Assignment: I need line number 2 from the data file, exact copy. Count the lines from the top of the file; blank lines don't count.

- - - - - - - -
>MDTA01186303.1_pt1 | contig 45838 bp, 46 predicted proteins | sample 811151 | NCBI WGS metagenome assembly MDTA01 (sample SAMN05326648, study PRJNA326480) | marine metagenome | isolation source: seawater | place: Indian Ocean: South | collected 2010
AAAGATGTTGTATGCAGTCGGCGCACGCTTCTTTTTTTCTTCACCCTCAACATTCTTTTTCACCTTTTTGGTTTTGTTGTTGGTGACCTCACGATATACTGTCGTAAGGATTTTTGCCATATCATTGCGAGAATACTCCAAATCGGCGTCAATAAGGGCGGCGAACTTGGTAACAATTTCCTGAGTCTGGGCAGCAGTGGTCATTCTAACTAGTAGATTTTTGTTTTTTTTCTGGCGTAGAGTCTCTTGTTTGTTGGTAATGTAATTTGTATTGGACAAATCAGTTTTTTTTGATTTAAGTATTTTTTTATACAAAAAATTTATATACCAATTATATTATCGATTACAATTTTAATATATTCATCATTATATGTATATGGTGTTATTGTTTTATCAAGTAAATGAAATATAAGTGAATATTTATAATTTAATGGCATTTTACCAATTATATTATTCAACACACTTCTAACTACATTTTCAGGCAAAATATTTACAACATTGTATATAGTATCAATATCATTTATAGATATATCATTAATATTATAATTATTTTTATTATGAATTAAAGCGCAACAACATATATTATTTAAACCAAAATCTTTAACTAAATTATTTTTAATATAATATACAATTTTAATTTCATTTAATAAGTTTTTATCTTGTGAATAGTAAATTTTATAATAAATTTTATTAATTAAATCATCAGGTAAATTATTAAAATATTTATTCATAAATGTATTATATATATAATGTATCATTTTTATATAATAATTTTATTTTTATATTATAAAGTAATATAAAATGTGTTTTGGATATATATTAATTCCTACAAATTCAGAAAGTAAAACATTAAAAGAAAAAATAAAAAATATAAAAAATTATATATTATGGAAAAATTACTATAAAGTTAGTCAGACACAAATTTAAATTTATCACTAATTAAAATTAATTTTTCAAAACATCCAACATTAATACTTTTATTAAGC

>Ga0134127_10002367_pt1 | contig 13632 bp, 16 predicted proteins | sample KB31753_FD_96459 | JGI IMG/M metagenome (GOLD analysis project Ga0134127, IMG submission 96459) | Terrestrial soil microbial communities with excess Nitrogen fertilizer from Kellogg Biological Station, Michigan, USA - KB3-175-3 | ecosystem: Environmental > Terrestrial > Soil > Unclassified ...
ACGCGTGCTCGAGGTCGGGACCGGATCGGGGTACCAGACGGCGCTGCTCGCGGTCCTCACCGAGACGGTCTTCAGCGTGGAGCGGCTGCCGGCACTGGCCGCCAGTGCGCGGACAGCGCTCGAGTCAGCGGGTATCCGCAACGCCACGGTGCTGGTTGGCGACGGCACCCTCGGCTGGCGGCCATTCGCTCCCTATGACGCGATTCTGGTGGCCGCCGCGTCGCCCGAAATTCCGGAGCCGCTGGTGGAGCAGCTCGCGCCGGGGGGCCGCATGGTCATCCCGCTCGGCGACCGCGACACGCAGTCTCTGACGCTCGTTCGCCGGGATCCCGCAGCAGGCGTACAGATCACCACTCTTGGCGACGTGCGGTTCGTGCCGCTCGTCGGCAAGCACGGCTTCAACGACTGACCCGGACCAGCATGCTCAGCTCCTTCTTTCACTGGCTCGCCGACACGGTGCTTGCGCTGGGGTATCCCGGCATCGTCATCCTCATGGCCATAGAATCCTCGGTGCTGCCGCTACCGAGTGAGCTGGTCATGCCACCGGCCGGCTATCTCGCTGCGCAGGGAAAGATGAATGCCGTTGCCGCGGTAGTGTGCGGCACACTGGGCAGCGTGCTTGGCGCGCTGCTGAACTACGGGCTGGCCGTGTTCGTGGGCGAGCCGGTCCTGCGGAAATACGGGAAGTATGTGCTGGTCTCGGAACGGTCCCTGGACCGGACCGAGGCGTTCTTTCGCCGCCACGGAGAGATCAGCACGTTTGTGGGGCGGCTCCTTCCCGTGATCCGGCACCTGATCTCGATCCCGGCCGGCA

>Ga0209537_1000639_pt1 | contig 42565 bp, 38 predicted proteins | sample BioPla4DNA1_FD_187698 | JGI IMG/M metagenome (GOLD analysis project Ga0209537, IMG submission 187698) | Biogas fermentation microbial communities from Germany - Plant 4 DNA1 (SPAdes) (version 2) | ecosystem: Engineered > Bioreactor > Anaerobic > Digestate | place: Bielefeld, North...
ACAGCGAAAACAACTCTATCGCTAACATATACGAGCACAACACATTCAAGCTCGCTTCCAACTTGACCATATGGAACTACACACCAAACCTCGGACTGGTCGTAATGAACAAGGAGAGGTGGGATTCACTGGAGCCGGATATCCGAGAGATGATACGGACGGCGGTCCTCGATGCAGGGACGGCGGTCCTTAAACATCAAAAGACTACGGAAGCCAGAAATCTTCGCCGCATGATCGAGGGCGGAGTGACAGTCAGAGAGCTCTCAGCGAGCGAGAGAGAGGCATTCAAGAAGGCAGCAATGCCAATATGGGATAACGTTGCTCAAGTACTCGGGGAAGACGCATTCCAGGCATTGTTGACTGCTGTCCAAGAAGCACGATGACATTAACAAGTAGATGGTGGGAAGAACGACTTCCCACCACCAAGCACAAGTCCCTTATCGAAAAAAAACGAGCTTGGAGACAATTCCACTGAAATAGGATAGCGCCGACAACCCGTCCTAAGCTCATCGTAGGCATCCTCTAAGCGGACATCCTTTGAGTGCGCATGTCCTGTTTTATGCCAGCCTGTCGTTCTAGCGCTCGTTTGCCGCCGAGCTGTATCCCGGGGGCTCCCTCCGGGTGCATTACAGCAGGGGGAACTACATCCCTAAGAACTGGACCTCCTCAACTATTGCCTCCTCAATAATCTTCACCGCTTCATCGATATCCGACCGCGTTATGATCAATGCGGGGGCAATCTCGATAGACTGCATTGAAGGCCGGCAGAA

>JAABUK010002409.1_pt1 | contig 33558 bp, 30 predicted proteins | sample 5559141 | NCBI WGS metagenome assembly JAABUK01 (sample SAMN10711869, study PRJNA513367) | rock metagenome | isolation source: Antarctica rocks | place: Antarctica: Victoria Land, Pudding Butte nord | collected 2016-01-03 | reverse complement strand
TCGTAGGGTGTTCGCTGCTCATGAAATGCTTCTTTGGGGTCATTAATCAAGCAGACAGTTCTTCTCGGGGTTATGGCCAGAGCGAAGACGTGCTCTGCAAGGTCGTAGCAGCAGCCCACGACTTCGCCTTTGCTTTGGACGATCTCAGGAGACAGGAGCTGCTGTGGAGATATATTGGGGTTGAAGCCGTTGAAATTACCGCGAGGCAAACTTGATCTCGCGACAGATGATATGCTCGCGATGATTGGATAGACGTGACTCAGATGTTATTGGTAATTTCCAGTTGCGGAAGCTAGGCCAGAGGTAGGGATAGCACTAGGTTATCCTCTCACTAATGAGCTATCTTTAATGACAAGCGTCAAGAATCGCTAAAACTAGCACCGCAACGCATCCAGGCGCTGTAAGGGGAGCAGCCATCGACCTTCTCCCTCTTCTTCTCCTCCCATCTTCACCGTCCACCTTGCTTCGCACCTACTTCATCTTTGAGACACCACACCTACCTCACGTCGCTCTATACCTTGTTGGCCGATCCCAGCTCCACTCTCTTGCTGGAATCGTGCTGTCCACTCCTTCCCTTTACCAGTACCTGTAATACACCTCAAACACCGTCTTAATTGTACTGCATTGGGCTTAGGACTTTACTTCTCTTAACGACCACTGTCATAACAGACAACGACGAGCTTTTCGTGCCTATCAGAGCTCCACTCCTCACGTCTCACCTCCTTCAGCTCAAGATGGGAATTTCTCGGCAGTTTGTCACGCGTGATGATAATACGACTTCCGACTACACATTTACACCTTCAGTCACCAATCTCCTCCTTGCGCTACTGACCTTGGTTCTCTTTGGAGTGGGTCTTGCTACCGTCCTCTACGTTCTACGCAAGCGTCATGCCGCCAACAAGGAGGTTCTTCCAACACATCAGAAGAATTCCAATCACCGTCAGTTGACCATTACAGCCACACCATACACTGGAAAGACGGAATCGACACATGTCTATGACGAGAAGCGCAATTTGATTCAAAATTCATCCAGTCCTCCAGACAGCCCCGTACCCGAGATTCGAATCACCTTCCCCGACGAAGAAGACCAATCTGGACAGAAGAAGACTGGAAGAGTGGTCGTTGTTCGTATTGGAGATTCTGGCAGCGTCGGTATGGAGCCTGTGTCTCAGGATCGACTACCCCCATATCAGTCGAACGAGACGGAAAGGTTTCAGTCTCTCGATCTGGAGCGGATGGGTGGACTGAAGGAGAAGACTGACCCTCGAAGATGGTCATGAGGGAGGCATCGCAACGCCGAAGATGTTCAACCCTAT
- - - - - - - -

AAAGATGTTGTATGCAGTCGGCGCACGCTTCTTTTTTTCTTCACCCTCAACATTCTTTTTCACCTTTTTGGTTTTGTTGTTGGTGACCTCACGATATACTGTCGTAAGGATTTTTGCCATATCATTGCGAGAATACTCCAAATCGGCGTCAATAAGGGCGGCGAACTTGGTAACAATTTCCTGAGTCTGGGCAGCAGTGGTCATTCTAACTAGTAGATTTTTGTTTTTTTTCTGGCGTAGAGTCTCTTGTTTGTTGGTAATGTAATTTGTATTGGACAAATCAGTTTTTTTTGATTTAAGTATTTTTTTATACAAAAAATTTATATACCAATTATATTATCGATTACAATTTTAATATATTCATCATTATATGTATATGGTGTTATTGTTTTATCAAGTAAATGAAATATAAGTGAATATTTATAATTTAATGGCATTTTACCAATTATATTATTCAACACACTTCTAACTACATTTTCAGGCAAAATATTTACAACATTGTATATAGTATCAATATCATTTATAGATATATCATTAATATTATAATTATTTTTATTATGAATTAAAGCGCAACAACATATATTATTTAAACCAAAATCTTTAACTAAATTATTTTTAATATAATATACAATTTTAATTTCATTTAATAAGTTTTTATCTTGTGAATAGTAAATTTTATAATAAATTTTATTAATTAAATCATCAGGTAAATTATTAAAATATTTATTCATAAATGTATTATATATATAATGTATCATTTTTATATAATAATTTTATTTTTATATTATAAAGTAATATAAAATGTGTTTTGGATATATATTAATTCCTACAAATTCAGAAAGTAAAACATTAAAAGAAAAAATAAAAAATATAAAAAATTATATATTATGGAAAAATTACTATAAAGTTAGTCAGACACAAATTTAAATTTATCACTAATTAAAATTAATTTTTCAAAACATCCAACATTAATACTTTTATTAAGC